Patients undergoing WBRT for brain metastasis have a life expectancy of only 3–6 months and commonly experience intracranial recurrence and or recurrence of the extracranial disease [19]. Likewise, pain progression at the treated site and/or development of new bone metastasis are relatively common in patients with bone metastasis [20, 21]. As these RT treatments, subsequent salvage RT treatments as well as additional systemic treatments can cause fatigue, and as patient reported symptoms at baseline were shown to predict survival [22], the identification of fatigue reducing well tolerated and cost effective strategies is very important. The time required for preparation of a yarrow liver compress is estimated to be 5–10 min without significant material expenses. In this respect, it is a simple method that can be applied quickly, and which certainly has a calming effect on patients and could thus save costs and time overall. Since other studies point to the anti-inflammatory and spasmolytic effect of yarrow [23,24,25], these patients might profit from this simple intervention on multiple levels.

Because of problems with patient recruitment the pilot trial was prolonged for a total duration of 2 years but its continuation was subsequently impossible. On account of the pilot nature of this trial the decision was made to perform early data analysis. A high number of screened patients could not be included in the pilot trial as they did not meet the inclusion criteria of at least minor fatigue. This needs to be accounted for in a subsequent trial in another group of cancer patients. However, it is unknown whether yarrow liver compresses might even be more effective in a patient population with a higher degree of baseline fatigue.

It is also not known, relating to the non-blinded character of our pilot trial, whether the observed fatigue reduction was caused by the yarrow itself, or the application of the liver compresses, due to the attention towards the patient during the whole procedure, due to a placebo effect or due to a combination of the above. Exploring the exact mechanism of action is somewhat unimportant from a patient perspective as patients do appear to benefit from the compress. However, from a scientific point of view it might be worth performing a placebo-controlled trial e.g. liver compress with and without yarrow, to further expand the knowledge on external applications.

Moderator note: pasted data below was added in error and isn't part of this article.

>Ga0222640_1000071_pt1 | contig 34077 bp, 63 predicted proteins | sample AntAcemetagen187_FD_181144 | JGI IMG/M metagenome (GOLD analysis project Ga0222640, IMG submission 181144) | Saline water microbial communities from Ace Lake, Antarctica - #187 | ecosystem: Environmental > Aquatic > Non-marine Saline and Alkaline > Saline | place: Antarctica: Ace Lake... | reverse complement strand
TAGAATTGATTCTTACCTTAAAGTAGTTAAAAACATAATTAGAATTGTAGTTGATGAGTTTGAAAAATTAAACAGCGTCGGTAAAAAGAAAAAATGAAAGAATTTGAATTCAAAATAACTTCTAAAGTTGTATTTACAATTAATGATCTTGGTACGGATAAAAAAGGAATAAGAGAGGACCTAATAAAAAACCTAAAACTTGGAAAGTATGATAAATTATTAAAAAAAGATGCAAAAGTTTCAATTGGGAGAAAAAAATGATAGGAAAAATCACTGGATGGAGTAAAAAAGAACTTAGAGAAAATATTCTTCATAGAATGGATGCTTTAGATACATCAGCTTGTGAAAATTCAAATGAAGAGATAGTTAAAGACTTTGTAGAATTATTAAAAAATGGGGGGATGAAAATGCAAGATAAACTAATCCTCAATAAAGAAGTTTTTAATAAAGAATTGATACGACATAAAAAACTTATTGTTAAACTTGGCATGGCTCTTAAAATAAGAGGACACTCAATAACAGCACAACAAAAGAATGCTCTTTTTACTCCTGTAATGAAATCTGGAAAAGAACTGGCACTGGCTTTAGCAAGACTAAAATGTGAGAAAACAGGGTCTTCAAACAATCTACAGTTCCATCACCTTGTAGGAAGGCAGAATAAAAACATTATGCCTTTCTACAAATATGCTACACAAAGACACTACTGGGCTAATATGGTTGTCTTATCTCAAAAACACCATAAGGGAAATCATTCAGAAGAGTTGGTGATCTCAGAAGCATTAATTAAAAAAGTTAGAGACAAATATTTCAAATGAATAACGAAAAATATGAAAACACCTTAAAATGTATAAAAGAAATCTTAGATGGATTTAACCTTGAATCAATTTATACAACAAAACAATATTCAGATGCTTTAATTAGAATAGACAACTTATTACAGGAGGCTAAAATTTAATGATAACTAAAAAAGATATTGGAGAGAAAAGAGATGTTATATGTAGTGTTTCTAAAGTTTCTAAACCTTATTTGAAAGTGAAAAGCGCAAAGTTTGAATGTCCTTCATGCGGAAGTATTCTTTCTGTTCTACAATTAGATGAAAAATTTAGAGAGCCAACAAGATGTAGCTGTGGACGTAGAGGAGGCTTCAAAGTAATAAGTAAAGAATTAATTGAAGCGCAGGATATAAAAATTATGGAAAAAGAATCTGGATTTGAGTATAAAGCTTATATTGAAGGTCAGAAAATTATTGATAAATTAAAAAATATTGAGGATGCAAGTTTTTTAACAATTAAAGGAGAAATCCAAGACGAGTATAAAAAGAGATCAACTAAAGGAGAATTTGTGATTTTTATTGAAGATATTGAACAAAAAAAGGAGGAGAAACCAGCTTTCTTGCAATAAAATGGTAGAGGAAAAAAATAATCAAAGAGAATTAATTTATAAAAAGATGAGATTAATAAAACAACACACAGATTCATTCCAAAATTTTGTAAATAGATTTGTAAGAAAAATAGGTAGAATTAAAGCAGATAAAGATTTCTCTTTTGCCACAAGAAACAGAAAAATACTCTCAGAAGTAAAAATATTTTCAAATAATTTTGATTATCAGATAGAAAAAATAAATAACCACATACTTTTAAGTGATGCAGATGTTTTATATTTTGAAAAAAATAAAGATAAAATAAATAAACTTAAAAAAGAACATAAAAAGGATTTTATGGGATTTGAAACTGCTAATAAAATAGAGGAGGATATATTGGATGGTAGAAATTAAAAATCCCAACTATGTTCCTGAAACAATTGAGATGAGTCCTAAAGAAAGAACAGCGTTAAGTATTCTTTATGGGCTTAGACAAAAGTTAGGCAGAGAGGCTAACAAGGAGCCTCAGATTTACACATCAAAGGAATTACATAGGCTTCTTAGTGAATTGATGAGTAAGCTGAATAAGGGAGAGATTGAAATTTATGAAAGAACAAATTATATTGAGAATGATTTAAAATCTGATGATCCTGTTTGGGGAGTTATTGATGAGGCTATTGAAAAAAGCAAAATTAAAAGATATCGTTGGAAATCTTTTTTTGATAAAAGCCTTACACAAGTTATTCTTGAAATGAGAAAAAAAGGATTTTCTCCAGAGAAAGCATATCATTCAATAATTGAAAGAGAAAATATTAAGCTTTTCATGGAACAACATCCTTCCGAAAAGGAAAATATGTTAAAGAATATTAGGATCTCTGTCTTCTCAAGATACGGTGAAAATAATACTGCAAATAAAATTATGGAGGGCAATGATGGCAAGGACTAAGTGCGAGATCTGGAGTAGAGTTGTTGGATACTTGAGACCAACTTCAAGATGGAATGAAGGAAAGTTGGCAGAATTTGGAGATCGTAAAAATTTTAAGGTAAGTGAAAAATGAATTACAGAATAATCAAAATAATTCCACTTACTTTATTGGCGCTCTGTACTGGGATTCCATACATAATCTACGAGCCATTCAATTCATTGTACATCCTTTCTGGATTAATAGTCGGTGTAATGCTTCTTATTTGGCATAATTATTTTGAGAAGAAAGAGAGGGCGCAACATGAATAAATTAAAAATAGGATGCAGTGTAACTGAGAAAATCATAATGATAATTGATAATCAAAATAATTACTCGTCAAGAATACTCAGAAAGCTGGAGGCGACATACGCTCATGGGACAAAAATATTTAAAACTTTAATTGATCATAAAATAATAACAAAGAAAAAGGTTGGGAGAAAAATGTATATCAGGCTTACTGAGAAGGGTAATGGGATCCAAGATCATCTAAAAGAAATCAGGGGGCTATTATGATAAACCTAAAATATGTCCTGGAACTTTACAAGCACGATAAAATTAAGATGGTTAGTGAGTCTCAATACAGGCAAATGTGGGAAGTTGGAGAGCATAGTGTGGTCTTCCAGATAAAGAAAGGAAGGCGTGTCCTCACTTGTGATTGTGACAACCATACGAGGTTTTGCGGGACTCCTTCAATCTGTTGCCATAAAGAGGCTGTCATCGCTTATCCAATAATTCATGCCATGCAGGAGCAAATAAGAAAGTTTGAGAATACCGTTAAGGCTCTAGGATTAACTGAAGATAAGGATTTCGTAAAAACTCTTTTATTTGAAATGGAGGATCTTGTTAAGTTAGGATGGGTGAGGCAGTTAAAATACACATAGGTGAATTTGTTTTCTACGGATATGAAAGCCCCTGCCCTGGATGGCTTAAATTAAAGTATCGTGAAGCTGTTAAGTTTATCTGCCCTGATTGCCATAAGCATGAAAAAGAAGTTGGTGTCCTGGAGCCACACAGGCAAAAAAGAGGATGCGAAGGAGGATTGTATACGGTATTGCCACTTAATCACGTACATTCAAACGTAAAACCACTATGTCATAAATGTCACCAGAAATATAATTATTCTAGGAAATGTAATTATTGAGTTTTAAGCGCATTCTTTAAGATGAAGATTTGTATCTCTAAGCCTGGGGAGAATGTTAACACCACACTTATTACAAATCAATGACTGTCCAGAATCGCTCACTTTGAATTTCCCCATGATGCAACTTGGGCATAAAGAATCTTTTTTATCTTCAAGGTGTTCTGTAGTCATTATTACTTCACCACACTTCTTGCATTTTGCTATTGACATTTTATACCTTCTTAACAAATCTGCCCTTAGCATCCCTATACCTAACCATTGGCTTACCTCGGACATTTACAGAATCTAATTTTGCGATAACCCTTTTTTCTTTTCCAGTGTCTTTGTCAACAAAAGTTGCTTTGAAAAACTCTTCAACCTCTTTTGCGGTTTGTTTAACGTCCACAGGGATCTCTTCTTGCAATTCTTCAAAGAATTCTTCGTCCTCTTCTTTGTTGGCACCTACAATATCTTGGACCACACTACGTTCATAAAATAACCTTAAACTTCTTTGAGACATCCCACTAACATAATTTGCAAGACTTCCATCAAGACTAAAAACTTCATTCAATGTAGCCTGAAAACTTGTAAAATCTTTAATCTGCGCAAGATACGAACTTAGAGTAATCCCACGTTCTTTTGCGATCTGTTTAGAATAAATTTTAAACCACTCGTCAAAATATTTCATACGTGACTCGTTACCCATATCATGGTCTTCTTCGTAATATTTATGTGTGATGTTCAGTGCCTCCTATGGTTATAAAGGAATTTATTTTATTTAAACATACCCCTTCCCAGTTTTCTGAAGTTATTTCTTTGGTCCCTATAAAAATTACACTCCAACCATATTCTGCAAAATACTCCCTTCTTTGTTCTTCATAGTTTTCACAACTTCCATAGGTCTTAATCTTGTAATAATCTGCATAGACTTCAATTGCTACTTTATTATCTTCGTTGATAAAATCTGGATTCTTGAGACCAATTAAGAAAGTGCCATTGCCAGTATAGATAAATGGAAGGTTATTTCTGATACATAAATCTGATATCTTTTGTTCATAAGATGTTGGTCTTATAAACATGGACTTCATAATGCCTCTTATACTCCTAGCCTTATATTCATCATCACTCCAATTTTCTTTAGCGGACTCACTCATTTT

Conclusions

External application of liver compresses appears to reduce fatigue in patients with metastatic cancer undergoing palliative radiation therapy.

Availability of data and materials

The datasets used and/or analyzed during the current study are available from the corresponding author on reasonable request.

Abbreviations

CI:

Confidence interval

EORTC:

European Organization for Research and Treatment of Cancer

GTV:

Gross tumor volume

I-C:

Intervention group – Control group

IMRT:

Intensity modulated radiation therapy

MFI:

Multidimensional fatigue inventory

NCCN:

National Comprehensive Cancer Network

PTV:

Planning target volume

RT:

Radiation therapy

SD:

Standard deviation

VAS:

Visual analogue scale

VMAT:

Volumetric modulated arc treatment

WBRT:

Whole brain radiation therapy

QLQ:

Quality of life questionnaire

QoL:

Quality of life

3D-CRT:

Three-dimensional conformal RT